World Education led a six-month landscape scan in the winter of 2021 to elucidate promising remote ESOL instruction with the potential to reshape the delivery of ESOL in the months and years to come. In response to our national call for participation in the Remote Adult ESOL Learning Project, 52 program nominations were received, reflecting different institutional settings, organizations, student populations, geographies, and approaches, with one program receiving two nominations. Of these, 35 programs were selected for interviews and an analytical review process.
In this paper, we report on a study of remote adult ESOL delivery through the lens of the varied organizational settings in which they operate and the supports needed to engage distinct ESOL populations (e.g., the elderly, people seeking citizenship, and Deaf English learners). Our purpose is to offer concrete examples of programming and instructional practice that best support equitable access to technology-rich, well-supported ESOL instruction that can be expanded to reach more people.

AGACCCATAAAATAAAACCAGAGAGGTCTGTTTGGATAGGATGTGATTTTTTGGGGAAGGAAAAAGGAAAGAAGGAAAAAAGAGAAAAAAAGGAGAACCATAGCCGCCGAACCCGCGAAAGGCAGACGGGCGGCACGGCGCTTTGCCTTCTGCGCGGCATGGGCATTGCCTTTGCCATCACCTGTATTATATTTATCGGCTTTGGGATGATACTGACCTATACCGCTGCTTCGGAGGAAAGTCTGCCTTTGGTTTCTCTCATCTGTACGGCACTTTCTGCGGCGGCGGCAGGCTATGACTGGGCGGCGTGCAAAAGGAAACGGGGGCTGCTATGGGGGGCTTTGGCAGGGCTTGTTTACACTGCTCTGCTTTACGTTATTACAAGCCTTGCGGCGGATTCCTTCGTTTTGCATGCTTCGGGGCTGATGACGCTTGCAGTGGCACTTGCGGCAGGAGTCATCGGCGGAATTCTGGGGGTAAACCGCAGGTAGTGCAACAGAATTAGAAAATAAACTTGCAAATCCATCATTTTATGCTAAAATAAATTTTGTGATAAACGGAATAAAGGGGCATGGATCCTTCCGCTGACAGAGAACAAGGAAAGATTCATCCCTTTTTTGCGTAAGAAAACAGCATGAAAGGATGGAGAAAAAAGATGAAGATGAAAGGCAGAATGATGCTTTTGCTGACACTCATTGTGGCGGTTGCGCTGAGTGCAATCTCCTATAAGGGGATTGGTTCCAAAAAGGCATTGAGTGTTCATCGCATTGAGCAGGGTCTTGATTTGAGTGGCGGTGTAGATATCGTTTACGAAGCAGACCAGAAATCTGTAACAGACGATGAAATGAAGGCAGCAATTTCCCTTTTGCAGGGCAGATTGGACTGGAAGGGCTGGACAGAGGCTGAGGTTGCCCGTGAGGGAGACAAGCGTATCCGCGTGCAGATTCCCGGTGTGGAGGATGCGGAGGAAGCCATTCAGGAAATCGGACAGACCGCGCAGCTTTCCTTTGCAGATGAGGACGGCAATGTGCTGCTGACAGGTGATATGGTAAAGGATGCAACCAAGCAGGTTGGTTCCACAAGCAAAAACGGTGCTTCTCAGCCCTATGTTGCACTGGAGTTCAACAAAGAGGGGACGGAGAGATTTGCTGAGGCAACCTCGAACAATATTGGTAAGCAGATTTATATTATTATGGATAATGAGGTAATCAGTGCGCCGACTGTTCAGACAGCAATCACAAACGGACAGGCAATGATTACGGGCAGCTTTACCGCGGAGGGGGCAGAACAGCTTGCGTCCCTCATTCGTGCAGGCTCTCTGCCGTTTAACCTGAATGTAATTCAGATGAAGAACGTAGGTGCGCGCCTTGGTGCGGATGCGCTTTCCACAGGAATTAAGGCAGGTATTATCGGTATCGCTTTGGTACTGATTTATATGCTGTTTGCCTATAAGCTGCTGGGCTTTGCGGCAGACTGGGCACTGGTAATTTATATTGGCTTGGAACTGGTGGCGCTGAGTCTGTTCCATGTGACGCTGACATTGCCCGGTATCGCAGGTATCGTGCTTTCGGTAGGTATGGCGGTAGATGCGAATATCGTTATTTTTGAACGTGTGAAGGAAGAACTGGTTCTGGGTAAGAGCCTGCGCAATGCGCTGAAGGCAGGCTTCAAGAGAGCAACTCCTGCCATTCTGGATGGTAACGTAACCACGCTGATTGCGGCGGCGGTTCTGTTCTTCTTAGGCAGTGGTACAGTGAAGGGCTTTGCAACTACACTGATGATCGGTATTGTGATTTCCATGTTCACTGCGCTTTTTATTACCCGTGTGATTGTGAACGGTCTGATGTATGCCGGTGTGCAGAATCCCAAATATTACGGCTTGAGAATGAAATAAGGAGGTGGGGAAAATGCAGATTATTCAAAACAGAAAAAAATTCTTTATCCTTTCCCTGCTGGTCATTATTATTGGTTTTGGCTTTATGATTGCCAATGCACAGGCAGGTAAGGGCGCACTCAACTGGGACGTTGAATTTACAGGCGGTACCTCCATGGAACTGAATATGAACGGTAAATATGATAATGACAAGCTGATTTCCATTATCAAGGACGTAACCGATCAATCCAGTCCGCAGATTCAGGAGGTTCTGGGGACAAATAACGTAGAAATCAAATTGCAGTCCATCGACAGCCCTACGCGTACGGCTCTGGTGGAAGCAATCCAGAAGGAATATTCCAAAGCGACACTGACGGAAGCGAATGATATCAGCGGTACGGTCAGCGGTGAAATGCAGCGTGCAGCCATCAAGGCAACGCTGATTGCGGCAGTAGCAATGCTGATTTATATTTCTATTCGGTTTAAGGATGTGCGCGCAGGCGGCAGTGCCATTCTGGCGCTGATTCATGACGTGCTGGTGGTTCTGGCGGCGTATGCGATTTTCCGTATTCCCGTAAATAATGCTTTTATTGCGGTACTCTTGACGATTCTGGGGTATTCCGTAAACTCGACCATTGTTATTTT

This brief is complemented by eight program profile case studies; a Practice and Policy Brief that highlights key findings and innovative practices and models, names and discusses facilitating conditions, identifies areas where more research is needed, and offers policy recommendations that can facilitate scaling up effective remote instructional models for English language learning; and a Promising ESOL Practices document that highlights specific practices and innovations from the programs we interviewed.